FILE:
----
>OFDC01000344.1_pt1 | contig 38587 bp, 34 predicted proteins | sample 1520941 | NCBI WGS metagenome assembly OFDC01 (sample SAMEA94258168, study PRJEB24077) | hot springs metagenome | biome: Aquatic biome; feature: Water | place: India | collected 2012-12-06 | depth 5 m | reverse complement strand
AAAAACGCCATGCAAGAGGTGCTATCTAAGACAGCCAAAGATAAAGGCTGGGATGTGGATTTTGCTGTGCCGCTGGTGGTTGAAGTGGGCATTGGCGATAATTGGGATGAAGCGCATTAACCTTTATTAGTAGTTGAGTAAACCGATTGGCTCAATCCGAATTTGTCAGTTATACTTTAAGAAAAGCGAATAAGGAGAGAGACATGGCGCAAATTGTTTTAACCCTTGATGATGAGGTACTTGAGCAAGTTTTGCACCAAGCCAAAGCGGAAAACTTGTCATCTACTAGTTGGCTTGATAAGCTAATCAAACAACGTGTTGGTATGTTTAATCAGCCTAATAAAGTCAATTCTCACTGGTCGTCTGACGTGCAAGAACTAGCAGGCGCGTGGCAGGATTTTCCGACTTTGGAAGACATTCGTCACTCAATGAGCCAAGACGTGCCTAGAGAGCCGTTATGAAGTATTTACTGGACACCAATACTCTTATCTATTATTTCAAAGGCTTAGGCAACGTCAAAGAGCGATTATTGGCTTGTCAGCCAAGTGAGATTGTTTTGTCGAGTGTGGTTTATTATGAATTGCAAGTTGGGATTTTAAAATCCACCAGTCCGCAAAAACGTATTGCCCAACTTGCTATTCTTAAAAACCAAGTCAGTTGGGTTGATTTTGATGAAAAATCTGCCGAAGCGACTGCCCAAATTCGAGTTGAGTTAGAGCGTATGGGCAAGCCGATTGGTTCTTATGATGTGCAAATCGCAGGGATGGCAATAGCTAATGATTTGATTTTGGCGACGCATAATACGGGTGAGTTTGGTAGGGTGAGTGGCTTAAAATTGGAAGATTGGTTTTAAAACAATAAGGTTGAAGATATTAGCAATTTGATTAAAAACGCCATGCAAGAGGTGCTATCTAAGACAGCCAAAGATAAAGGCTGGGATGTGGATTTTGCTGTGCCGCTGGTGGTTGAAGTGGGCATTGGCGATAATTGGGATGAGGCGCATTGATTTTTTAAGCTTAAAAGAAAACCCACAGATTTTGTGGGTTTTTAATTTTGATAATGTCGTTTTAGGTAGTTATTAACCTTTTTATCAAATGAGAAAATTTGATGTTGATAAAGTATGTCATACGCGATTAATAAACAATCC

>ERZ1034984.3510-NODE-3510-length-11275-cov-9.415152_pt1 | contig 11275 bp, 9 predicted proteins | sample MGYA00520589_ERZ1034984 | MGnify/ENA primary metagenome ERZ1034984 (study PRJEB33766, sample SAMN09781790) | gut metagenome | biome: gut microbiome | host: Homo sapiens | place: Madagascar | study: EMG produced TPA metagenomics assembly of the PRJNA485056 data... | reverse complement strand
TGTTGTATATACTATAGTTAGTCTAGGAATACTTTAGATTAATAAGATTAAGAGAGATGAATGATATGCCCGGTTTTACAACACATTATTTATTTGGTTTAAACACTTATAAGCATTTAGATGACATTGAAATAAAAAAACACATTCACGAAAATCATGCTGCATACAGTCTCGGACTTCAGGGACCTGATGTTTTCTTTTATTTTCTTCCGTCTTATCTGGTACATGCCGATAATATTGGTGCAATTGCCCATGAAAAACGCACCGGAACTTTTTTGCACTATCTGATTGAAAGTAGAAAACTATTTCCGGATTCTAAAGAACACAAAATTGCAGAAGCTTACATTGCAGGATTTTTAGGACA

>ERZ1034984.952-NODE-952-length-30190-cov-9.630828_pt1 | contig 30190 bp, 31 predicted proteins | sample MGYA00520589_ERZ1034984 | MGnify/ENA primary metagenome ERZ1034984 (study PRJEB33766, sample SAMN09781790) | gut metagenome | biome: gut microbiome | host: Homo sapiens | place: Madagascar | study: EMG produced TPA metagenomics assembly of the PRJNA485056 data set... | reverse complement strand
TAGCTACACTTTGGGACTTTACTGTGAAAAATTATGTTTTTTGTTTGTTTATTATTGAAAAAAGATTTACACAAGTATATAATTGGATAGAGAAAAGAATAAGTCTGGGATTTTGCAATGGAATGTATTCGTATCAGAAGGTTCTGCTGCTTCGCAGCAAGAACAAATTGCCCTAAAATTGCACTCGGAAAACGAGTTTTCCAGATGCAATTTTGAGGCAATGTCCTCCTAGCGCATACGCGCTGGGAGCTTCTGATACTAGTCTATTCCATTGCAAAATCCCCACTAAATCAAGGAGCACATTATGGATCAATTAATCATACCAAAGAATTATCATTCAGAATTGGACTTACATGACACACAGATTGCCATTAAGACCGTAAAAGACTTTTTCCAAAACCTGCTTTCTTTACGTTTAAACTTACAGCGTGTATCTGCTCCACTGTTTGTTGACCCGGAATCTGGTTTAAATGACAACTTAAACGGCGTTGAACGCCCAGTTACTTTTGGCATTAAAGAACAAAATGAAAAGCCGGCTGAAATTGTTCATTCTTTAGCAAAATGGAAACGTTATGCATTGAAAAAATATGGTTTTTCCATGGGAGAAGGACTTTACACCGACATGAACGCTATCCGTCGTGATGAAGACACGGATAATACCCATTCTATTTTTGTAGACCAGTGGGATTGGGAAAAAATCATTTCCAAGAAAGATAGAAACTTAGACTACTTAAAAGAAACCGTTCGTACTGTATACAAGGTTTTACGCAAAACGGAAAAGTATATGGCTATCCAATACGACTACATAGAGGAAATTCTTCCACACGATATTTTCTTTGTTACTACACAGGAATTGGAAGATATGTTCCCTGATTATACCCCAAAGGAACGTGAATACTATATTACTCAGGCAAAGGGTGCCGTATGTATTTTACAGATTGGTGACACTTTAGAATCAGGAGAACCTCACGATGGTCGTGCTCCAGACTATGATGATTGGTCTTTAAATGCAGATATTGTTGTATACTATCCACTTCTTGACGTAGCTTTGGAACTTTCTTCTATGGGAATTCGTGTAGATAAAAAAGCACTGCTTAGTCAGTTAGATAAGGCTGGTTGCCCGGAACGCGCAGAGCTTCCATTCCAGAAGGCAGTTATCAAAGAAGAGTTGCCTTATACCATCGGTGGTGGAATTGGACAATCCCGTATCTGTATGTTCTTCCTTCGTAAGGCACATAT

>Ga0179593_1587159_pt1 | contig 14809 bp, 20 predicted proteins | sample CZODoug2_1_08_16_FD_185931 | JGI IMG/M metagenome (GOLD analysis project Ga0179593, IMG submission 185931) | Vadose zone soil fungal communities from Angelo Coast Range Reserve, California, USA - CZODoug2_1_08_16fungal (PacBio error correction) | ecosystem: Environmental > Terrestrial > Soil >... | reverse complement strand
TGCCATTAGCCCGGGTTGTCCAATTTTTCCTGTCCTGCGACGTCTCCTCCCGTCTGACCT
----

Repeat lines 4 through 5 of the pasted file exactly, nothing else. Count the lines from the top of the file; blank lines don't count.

TGTTGTATATACTATAGTTAGTCTAGGAATACTTTAGATTAATAAGATTAAGAGAGATGAATGATATGCCCGGTTTTACAACACATTATTTATTTGGTTTAAACACTTATAAGCATTTAGATGACATTGAAATAAAAAAACACATTCACGAAAATCATGCTGCATACAGTCTCGGACTTCAGGGACCTGATGTTTTCTTTTATTTTCTTCCGTCTTATCTGGTACATGCCGATAATATTGGTGCAATTGCCCATGAAAAACGCACCGGAACTTTTTTGCACTATCTGATTGAAAGTAGAAAACTATTTCCGGATTCTAAAGAACACAAAATTGCAGAAGCTTACATTGCAGGATTTTTAGGACA

>ERZ1034984.952-NODE-952-length-30190-cov-9.630828_pt1 | contig 30190 bp, 31 predicted proteins | sample MGYA00520589_ERZ1034984 | MGnify/ENA primary metagenome ERZ1034984 (study PRJEB33766, sample SAMN09781790) | gut metagenome | biome: gut microbiome | host: Homo sapiens | place: Madagascar | study: EMG produced TPA metagenomics assembly of the PRJNA485056 data set... | reverse complement strand